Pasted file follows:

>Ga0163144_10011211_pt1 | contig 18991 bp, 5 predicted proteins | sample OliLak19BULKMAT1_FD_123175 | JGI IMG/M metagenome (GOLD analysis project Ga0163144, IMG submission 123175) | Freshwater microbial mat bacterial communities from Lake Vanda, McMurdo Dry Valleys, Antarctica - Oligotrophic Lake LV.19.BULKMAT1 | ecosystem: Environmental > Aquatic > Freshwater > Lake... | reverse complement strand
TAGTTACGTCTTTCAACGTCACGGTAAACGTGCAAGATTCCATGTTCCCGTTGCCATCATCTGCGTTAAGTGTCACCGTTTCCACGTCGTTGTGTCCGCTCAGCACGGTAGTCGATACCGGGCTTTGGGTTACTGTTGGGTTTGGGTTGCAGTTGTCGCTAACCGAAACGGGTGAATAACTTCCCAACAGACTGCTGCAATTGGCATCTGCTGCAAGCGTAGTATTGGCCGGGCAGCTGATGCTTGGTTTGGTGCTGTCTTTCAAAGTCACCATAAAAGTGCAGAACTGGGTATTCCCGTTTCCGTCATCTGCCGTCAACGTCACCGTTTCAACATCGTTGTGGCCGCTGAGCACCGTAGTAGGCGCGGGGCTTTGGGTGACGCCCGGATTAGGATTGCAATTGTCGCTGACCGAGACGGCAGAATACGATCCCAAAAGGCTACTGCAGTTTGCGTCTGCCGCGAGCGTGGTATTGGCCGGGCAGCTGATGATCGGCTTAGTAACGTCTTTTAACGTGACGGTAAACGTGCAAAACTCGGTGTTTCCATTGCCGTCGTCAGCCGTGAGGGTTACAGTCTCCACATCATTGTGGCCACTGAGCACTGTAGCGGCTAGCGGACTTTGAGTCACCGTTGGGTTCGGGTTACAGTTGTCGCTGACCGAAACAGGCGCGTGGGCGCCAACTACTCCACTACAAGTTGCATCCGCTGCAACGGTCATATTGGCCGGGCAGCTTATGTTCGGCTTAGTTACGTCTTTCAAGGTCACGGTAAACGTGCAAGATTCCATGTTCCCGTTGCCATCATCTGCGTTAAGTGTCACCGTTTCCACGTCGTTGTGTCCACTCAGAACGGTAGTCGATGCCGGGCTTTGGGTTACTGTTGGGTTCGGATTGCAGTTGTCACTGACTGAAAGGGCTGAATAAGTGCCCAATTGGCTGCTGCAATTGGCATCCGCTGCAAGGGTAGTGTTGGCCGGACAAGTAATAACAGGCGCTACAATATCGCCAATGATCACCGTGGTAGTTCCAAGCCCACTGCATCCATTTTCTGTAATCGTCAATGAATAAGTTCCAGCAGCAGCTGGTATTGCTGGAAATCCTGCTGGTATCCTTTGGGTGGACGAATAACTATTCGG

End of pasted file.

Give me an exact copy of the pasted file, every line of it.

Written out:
>Ga0163144_10011211_pt1 | contig 18991 bp, 5 predicted proteins | sample OliLak19BULKMAT1_FD_123175 | JGI IMG/M metagenome (GOLD analysis project Ga0163144, IMG submission 123175) | Freshwater microbial mat bacterial communities from Lake Vanda, McMurdo Dry Valleys, Antarctica - Oligotrophic Lake LV.19.BULKMAT1 | ecosystem: Environmental > Aquatic > Freshwater > Lake... | reverse complement strand
TAGTTACGTCTTTCAACGTCACGGTAAACGTGCAAGATTCCATGTTCCCGTTGCCATCATCTGCGTTAAGTGTCACCGTTTCCACGTCGTTGTGTCCGCTCAGCACGGTAGTCGATACCGGGCTTTGGGTTACTGTTGGGTTTGGGTTGCAGTTGTCGCTAACCGAAACGGGTGAATAACTTCCCAACAGACTGCTGCAATTGGCATCTGCTGCAAGCGTAGTATTGGCCGGGCAGCTGATGCTTGGTTTGGTGCTGTCTTTCAAAGTCACCATAAAAGTGCAGAACTGGGTATTCCCGTTTCCGTCATCTGCCGTCAACGTCACCGTTTCAACATCGTTGTGGCCGCTGAGCACCGTAGTAGGCGCGGGGCTTTGGGTGACGCCCGGATTAGGATTGCAATTGTCGCTGACCGAGACGGCAGAATACGATCCCAAAAGGCTACTGCAGTTTGCGTCTGCCGCGAGCGTGGTATTGGCCGGGCAGCTGATGATCGGCTTAGTAACGTCTTTTAACGTGACGGTAAACGTGCAAAACTCGGTGTTTCCATTGCCGTCGTCAGCCGTGAGGGTTACAGTCTCCACATCATTGTGGCCACTGAGCACTGTAGCGGCTAGCGGACTTTGAGTCACCGTTGGGTTCGGGTTACAGTTGTCGCTGACCGAAACAGGCGCGTGGGCGCCAACTACTCCACTACAAGTTGCATCCGCTGCAACGGTCATATTGGCCGGGCAGCTTATGTTCGGCTTAGTTACGTCTTTCAAGGTCACGGTAAACGTGCAAGATTCCATGTTCCCGTTGCCATCATCTGCGTTAAGTGTCACCGTTTCCACGTCGTTGTGTCCACTCAGAACGGTAGTCGATGCCGGGCTTTGGGTTACTGTTGGGTTCGGATTGCAGTTGTCACTGACTGAAAGGGCTGAATAAGTGCCCAATTGGCTGCTGCAATTGGCATCCGCTGCAAGGGTAGTGTTGGCCGGACAAGTAATAACAGGCGCTACAATATCGCCAATGATCACCGTGGTAGTTCCAAGCCCACTGCATCCATTTTCTGTAATCGTCAATGAATAAGTTCCAGCAGCAGCTGGTATTGCTGGAAATCCTGCTGGTATCCTTTGGGTGGACGAATAACTATTCGG